How long should it take me to learn how to drive?
October 11, 2014 6:47 PM   Subscribe

I'm in my mid-20s and recently got my learner's permit, but I've never ever even tried to drive a car before. What are my options for actually learning this?

I don't have a car or know anyone who's willing to teach me how to drive, so getting professional lessons seems like the best option. I'm in Alberta, Canada if that helps at all.

However, I'm not exactly sure how long this will take. How long does it normally take people to learn how to drive? What do I need to look for in a driving school? I'm noticing that lots of the programs seem to be about one or two weeks long, is that really enough time to learn?

I won't be able to get my actual license until about a year from now, would it be better to wait until next summer when it's a lot closer to when I'd be taking my road test (so I don't forget anything)? Or is it better to learn now? I'm not really sure what the whole process should look like (ugh, I should have done this when I was 16).
posted by modesty.blaise to Travel & Transportation (19 answers total) 12 users marked this as a favorite
 
Best answer: I was in a similar situation to you, but older. I'm now licensed and drive around every day, yay! I was also cursing my teenage decision to ignore learning to drive, but I feel like I'm a fairly safe driver and am happy I finally got my license.

I started with a standard driving lesson package, so 20 hours in class, 10 hours in car. You get an insurance discount for doing one of these standard courses so it's worth it just for that usually. The class times (two weeks) don't count the time you spend in the car doing lessons, some people might finish all of their lessons in a few weeks but it's likely that you'll do 1-2 hours a week and take several weeks to finish (the instructors fill up quickly and have to accommodate everyone in the class). The classroom stuff I found very boring but I was sleep-deprived at the time (my son was still waking up at night) which didn't help.

I highly recommend you start driving now, or at least take the class and get those classroom hours out of the way. My other advice is that if you don't click with your in-car instructor, to request someone else. I didn't click with mine and regret not switching. I found another instructor afterwards who I felt comfortable with and I felt like I learned so much more and could have come a lot farther a lot sooner with him.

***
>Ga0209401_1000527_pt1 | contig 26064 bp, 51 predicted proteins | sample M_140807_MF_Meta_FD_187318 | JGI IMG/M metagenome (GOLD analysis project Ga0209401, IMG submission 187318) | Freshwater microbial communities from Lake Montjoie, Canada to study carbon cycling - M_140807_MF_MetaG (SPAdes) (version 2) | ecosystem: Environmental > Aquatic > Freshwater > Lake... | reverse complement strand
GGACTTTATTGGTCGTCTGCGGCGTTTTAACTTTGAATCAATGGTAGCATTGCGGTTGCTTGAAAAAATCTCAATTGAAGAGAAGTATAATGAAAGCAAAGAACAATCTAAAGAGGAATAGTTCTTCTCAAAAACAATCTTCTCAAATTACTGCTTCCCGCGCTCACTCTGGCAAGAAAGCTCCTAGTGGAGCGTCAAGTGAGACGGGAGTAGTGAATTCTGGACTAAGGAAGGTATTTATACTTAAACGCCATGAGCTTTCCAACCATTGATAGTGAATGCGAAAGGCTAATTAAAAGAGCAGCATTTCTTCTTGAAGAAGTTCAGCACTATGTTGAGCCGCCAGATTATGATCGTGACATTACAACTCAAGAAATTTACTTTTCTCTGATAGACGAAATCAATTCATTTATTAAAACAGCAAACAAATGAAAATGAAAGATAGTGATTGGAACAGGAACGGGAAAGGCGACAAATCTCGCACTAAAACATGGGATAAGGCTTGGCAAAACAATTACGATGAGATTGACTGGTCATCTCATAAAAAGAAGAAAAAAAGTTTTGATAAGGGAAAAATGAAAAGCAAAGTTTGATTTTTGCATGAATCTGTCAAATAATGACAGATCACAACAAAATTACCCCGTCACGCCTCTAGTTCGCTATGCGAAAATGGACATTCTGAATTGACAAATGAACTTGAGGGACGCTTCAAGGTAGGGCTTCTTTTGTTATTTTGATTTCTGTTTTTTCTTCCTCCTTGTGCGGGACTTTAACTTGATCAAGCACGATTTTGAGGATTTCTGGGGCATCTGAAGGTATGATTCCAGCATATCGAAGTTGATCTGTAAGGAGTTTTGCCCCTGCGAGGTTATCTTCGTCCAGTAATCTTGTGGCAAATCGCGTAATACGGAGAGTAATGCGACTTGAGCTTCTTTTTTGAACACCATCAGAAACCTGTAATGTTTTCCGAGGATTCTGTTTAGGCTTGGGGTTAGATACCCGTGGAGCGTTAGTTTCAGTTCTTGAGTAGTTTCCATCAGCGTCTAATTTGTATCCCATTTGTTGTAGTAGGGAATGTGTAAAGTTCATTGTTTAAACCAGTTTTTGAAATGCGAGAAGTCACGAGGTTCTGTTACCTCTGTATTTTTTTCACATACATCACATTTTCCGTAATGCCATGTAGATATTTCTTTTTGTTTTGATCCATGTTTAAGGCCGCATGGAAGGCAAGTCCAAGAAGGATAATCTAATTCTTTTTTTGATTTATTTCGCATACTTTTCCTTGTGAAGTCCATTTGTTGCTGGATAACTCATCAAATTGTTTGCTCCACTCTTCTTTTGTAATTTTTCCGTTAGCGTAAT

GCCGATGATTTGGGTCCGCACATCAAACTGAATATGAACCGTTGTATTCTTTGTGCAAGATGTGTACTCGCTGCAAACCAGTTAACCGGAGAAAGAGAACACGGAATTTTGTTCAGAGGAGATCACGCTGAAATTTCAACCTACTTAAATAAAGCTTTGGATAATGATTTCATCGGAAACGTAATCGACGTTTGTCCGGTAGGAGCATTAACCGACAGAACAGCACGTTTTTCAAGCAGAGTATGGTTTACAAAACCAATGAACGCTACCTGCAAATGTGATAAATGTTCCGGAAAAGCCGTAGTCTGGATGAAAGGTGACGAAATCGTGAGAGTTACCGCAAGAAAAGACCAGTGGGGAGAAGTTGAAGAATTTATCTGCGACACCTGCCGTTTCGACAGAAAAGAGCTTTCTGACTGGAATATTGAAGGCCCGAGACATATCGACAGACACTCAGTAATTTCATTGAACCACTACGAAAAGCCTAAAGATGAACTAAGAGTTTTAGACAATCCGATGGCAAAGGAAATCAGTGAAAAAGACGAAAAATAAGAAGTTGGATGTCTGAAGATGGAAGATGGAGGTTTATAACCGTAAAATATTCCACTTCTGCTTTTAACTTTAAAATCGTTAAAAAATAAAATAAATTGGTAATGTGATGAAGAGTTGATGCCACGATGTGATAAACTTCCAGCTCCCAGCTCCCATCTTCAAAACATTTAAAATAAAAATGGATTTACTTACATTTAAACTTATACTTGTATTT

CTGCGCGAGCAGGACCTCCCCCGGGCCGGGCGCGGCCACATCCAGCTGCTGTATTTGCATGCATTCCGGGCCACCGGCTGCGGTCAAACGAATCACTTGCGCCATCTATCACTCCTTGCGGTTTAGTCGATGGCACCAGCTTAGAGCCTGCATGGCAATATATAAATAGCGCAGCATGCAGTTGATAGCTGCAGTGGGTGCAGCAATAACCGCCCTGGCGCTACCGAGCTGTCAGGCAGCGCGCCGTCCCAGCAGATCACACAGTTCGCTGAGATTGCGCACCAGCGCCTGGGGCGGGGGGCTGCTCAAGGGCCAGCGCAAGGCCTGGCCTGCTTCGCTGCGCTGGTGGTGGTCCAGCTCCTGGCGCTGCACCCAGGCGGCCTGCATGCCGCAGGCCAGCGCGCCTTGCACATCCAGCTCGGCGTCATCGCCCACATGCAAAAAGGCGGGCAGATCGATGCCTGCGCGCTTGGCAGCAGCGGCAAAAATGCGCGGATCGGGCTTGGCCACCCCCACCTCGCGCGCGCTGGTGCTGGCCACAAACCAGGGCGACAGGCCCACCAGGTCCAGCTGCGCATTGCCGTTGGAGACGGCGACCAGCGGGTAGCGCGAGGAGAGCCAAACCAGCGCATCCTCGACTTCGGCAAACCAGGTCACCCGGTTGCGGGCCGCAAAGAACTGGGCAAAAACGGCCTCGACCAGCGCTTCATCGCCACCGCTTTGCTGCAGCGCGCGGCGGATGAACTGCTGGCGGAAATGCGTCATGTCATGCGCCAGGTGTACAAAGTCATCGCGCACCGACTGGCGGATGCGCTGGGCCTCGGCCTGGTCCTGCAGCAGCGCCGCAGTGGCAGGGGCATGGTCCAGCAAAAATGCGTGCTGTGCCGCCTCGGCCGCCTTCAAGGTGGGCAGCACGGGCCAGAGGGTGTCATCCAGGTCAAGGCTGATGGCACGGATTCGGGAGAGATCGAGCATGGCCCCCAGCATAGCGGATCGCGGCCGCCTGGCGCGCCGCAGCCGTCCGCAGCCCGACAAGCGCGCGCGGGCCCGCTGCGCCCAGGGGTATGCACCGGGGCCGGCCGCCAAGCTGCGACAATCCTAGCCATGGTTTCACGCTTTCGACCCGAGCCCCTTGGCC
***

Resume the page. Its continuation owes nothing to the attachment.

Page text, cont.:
I'm in Ontario and in Ontario you can do the road test after 8 months (instead of 12) if you do driving school, so expect to be ready somewhere in 8-12 months, the actually time could be much faster but if you have a year I'd just space lessons out over a year so that you're driving consistently in different conditions. My process was much more drawn out because I would get so sleep-deprived that I knew I wasn't safe to drive and I'd put the lessons on hold, then fall behind and need to get used to driving again, so it wasn't until my son was sleeping through the night and I found the instructor I clicked with (through a friend's recommendation) that I made real progress, but once I had some confidence and kept up with my lessons I was amazed at how quickly I became proficient. In the ten hours with the instructor I didn't like I was able to drive around in city traffic safely if not confidently. In about 6 more hours of really good defensive driving lessons, I was ready for my test (but I was also driving a few times a week separately but I maintain it was those lessons that made a bigger difference - the person whose car I was using noticed when I resumed lessons because my driving became smoother and I really started to feel comfortable and confident).

So I would say the steps to take are:
-driving school, don't put the in-car lessons off, just try to start with 1-2/week until you've got 10 hours
-hire an instructor for another 5-10 lessons, I would go for 10 if you have time and can afford it
-book your test (and hopefully pass on the first try)
-you can have the instructor pick you up on the day of your test and run you through the test to prep you, well worth it, and use their car

The key for the road test is to do things by the book, if you're only driving with an instructor beside you they'll make sure you follow the rules. People have a harder time when they drive a lot without an instructor and pick up "bad" habits that are how regular people drive but not by the book. So the more practice/experience you have the better, and it's not even a deficit to not have your own/a friend's car to practice in, other than financially but all told for about $1000-$1200 you'll be a safe and licenced driver which is not bad when you think about it.